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Effective job training and placement programs generate high returns for states by increasing local employment and families’ economic security.  Research shows that post-secondary education and training has kept more people competitive in this recession; workers with the least education have suffered the greatest job losses. Looking ahead, two-thirds of the new jobs created by 2018 will require post-secondary education.  Current predictions indicate that there will be a shortage of 1 million workers with a college degree and a shortage of 3 million workers with either two- or four-year college degrees.  In addition, employers will need 4.7 million workers with post-secondary certificates.  People will need post-secondary education or training to find jobs to support their families and help the nation recover from the recession.  

Budget-Conscious Policies That Work

Create Career and Education Pathways that Lead to Employment.

Elected officials can direct state and local agencies to develop more effective education and career "pathways" that better align traditional basic education programs with college-credit programs and trade certification in fields that are in high demand from employers. A Texas study found that comprehensive services targeted to help people move into careers that meet specific, identified local labor market needs yielded the highest returns on state investments for both participants and taxpayers, resulting in a $1.52 return for every $1 invested over five years and a $2.58 return for every $1 spent over ten years.

Research on Washington State’s Customized Job Skills Training program, which provides classroom or worksite training for new or current employees in regions with high unemployment rates to meet employers’ specific needs, shows that participants earned $864 more per quarter than a control group. Such jobs programs for high-demand skills also improve training completion rates. Illinois' “bridge” programs, which provide classes and supports to bridge the gap between the skills of individuals and what they need to obtain a college degree and a career, have an 80 percent completion rate compared to a national average of 50 percent for traditional adult education programs.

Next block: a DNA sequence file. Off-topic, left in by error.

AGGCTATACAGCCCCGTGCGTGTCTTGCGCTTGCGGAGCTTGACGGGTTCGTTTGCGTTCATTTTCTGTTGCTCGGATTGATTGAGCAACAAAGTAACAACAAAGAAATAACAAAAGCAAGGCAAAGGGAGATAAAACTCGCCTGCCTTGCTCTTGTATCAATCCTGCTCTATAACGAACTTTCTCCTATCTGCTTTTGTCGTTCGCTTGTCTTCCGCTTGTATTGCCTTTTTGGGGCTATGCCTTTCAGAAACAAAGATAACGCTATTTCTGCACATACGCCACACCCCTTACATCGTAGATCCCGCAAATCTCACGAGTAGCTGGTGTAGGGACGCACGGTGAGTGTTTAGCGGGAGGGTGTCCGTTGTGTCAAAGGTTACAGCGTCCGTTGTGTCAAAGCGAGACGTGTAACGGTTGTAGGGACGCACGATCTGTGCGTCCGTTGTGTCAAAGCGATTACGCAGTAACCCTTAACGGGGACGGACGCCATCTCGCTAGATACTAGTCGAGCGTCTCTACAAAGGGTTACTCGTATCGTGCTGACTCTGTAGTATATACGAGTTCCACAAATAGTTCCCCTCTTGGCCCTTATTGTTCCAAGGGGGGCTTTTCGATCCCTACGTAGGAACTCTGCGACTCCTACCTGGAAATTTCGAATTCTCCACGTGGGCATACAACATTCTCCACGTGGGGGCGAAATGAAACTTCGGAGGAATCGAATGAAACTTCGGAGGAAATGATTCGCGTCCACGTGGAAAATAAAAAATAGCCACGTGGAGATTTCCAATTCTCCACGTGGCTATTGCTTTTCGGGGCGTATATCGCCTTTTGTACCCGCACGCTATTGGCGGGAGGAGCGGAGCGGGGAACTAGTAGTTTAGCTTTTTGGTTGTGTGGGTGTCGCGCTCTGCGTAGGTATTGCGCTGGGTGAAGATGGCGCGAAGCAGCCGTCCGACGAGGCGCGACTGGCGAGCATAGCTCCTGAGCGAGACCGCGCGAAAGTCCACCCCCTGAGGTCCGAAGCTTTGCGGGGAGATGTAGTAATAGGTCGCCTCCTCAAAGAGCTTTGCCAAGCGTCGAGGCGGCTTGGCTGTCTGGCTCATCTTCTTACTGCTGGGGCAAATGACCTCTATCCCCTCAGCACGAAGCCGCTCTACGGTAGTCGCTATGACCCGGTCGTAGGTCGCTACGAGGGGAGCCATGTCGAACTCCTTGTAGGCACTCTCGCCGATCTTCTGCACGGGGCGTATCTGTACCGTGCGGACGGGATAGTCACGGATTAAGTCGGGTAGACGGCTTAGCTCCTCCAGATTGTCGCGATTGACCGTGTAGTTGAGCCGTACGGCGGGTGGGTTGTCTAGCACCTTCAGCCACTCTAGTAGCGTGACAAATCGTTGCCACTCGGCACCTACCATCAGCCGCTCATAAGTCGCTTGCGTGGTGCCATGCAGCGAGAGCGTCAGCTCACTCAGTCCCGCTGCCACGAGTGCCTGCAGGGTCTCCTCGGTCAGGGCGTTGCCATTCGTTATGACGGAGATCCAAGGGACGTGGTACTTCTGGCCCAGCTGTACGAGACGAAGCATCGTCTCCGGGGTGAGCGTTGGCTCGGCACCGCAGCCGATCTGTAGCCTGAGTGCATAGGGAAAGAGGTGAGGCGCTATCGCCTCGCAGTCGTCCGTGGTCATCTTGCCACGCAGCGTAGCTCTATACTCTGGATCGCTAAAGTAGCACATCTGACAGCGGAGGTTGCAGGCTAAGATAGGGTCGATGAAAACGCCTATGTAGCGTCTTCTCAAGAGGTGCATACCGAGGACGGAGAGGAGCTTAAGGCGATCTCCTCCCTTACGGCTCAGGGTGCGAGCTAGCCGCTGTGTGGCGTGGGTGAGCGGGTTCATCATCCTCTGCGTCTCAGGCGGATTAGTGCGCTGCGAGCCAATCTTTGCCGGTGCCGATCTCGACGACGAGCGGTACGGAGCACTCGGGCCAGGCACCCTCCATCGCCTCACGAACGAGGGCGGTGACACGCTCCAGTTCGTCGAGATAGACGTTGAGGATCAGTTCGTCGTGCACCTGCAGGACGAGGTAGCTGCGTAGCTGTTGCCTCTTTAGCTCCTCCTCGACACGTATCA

These successful “pathways” require partnerships among state Labor Departments, Workforce Investment Boards, community colleges, K-12 education systems and private employers.  Federal funds from the Workforce Investment Act (WIA), the Temporary Assistance for Needy Families block grant (TANF) and Supplemental Nutrition Assistance Program Employment and Training program (SNAP E&T) can be combined to help fund job training and education focused on high-growth opportunities in the local labor market. Local businesses also can help finance job training for high-demand skills through public-private partnerships, following pioneering approaches in Kentucky, Washington state (King County/Seattle) and California (San Francisco Bay Area)

Establish Jobs Programs that Address Barriers to Employment.

Short-term subsidized job placements for people with severe employment barriers develop work experience, ensure work-place training and build connections to employers. Research indicates that such programs prepare people for long-term placement in unsubsidized employment.

For example, Wisconsin's New Hope Project, which provides transitional jobs for low-income parents, generated higher earnings for parents and improved child development outcomes for their children. The Washington Community Jobs program increased the employment rate of participants by 33 percent. New York's Center for Employment Opportunities that places ex-prisoners in transitional jobs has increased permanent employment and significantly reduced recidivism.  The Minnesota Advancement Plus program improved employment rates for clients with severe barriers:  for example, 48 percent of homeless participants who had been receiving welfare funds for a year before entering the program obtained unsubsidized employment, 14 percent higher than the comparison group.

Public and private dollars can support transitional jobs programs. Workforce Investment Act (WIA) , the Temporary Assistance for Needy Families block grant (TANF) and Supplemental Nutrition Assistance Program Employment and Training program (SNAP E&T) can all help fund these programs, and employers who accept subsidized employees can provide in-kind resources for supervision, training and job-related supplies. 

*Graph data source: Bureau of Labor Statistics.